In its first full year of operations, Jadwa has performed strongly across all its business lines.
Return on equity is 21 per cent and the return on total assets is 13 per cent. This has prompted an increase in shareholders’ equity to SR735m from SR500m at the end of 2007.
The company has quickly built up a significant investment portfolio, with more than SR5bn worth of assets under management.
Jadwa can make capital out of its connections. Al-Khateeb is well known to the Saudi investor community, having worked for 10 years at Sabb’s private banking unit.
The global downturn may present immediate challenges, but Jadwa says its long-term investment approach should insulate its investors from damage. As Al-Khateeb says, Jadwa is not after short-term returns but long-term value.
The next few years will prove whether its mix of top-level human talent and robust capital will propel it into the premier league of international financial services players.
|JADWA KEY FACTS|
|Commission income, 2007||SR15.8m|
|Revenues from brokerage, 2007||SR3.8m|
Q&A Ahmed al-Khateeb, CEO and managing director
What led you to form Jadwa?
The investment banking community in Saudi Arabia is very small. We all share the same frustration: for commercial and retail banks, investment banking is not at a top priority. So when the government came up with the capital market law, allowing the private sector to establish investment companies, we were among the first to make the move.
I was heading up the HSBC private banking operations in Saudi Arabia at the time and was approached by high net-worth individuals and families. I contacted people I knew with the same vision of setting up a world-class Islamic investment house. We met in late 2005 to establish a successful investment house in Saudi Arabia.
You have some of the most prominent Saudi families as shareholders. Was it difficult to convince them to come on board?
It was easy. In fact, attracting management is much more difficult. I began with Prince Faisal bin Salman, chairman of the Saudi Research & Marketing Group, the largest media group in the Middle East. He bought into the concept.
We then started profiling the shareholders. We needed a few of them from the region, working in different industries, with a good track record, and a high integrity and work ethic. We came up with a fantastic list: Kanoo, Al-Subeaei, Al-Rajhi, Al-Zamil group, Al-Issa and others. We met with 17 shareholders and all committed. It took us just one week to raise the SR500m ($133.5m) capital.
Why did you opt to become a sharia-compliant institution?
The markets in which we operate, and the 10 Islamic countries in which we aim to have established businesses, all want sharia-compliant solutions. In terms of numbers of clients, we are talking about more than 200,000 high net-worth individuals and institutional clients in the Muslim world. That represents more than $2 trillion in wealth.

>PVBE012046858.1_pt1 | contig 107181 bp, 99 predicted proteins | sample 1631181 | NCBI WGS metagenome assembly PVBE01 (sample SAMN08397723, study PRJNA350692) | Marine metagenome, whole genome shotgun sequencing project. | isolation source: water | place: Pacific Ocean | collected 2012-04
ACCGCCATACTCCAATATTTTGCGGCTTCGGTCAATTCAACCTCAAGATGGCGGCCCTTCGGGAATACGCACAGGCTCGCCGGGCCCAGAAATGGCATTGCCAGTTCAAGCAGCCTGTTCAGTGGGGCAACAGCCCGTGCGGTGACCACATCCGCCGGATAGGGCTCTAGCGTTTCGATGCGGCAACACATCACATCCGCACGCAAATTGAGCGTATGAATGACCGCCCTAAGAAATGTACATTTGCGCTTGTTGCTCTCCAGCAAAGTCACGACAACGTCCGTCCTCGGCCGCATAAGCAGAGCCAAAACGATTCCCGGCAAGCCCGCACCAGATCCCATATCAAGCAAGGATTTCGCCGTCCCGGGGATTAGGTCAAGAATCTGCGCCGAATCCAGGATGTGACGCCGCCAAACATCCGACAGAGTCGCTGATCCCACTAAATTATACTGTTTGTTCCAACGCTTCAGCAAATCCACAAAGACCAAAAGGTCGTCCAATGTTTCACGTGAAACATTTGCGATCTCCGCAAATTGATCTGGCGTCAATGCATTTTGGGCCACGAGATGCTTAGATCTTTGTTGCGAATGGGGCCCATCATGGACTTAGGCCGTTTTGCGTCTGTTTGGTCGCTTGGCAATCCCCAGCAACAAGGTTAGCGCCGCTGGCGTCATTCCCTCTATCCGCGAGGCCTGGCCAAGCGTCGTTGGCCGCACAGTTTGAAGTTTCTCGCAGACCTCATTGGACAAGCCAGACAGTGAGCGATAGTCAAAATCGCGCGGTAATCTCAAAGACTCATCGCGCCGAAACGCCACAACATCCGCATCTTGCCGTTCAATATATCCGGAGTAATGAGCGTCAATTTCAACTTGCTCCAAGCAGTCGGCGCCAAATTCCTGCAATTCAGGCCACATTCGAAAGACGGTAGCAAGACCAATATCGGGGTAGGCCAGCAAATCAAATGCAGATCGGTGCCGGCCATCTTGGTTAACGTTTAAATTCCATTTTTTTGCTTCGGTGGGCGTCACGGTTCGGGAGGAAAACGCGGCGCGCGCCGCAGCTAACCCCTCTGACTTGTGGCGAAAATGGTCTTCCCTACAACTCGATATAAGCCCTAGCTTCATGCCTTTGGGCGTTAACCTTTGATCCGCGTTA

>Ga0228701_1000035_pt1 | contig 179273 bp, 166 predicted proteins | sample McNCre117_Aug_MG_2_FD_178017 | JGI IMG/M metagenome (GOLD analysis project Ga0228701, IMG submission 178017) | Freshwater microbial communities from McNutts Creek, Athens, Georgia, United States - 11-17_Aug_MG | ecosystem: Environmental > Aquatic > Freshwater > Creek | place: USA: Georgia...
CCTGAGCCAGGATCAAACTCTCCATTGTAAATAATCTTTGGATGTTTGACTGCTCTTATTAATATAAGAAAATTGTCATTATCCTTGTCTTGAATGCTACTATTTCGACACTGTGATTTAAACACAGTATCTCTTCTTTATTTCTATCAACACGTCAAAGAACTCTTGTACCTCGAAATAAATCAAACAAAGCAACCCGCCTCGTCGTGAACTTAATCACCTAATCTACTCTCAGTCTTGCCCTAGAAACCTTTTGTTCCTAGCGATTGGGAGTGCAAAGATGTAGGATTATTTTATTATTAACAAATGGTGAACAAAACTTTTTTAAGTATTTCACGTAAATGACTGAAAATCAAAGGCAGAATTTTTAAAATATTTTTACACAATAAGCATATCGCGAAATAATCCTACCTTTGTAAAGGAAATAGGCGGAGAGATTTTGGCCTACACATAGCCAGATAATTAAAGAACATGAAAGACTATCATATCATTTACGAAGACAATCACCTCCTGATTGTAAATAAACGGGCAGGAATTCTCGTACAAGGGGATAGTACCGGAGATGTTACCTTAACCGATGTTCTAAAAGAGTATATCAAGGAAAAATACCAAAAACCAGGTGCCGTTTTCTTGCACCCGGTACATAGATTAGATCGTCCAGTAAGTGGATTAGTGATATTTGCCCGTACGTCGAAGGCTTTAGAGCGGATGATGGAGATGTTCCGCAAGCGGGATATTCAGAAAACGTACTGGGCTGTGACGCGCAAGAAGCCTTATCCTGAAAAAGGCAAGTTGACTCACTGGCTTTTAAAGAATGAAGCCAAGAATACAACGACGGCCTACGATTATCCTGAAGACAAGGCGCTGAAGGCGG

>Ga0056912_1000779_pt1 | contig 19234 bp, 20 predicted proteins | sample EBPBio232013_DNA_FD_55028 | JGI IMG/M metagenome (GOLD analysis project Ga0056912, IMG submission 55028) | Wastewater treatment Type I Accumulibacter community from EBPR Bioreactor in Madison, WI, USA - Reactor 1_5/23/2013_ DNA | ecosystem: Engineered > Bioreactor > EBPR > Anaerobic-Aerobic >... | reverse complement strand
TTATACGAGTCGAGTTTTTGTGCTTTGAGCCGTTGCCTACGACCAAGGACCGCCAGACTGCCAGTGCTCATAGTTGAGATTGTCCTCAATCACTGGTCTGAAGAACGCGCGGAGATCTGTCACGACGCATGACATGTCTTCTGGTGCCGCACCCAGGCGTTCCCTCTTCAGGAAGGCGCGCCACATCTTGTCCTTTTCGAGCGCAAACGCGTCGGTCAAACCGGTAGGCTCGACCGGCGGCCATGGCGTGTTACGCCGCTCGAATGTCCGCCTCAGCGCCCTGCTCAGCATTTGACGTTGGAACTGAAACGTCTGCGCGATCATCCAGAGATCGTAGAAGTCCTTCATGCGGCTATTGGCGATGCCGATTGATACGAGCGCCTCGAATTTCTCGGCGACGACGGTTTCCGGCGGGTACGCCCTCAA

Does Jadwa aim to be an entry point for foreign investors into the Saudi economy?
The government has just approved the swap agreement whereby a foreign investor can buy a stock direct, where before it used to be via a fund. The equity market is very attractive. Saudi Arabia represents more than 15 per cent of total Middle East and North Africa market capitalisation.
What does Jadwa offer these investors that others do not?
In two years, we have established a fantastic relationship with most big banks around the world. In Brad Bourland, we have the most famous chief economist in the Middle East, and a solid management team. We believe that anyone wanting to access the Saudi market, and hopefully after one year the GCC region, will choose Jadwa to be the platform to do so.
You describe your investment philosophy as ‘long term’. What is the advantage of this approach?
We look at the long-term future. For example, we are positive on the US – we look at what is happening now as an opportunity. We are blessed with a lot of cash and assets that are at a deep discount.
What new areas are you looking to move into?
We are running after some large sukuk deals to position ourselves as the market leader in debt finance. To do this, we have hired most of HSBC’s team in the kingdom.
What drove the decision to take strategic equity positions in companies like Luberef?
We have positioned ourselves strongly for private equity through our acquisition of Exxon-Mobil’s stake in Luberef. We are able to do complicated and large transactions. We were the first local partner with Saudi Aramco and were chosen by the Jebel Omar board to be its financial adviser due to the quality of our people. Price was not the driver.
How do you see the current global financial crisis?
We are very liquid and underleveraged. We see now as a time to deploy our capital and invest for the next five years. In three-to-five years, we will be able to position Jadwa far ahead of our competitors.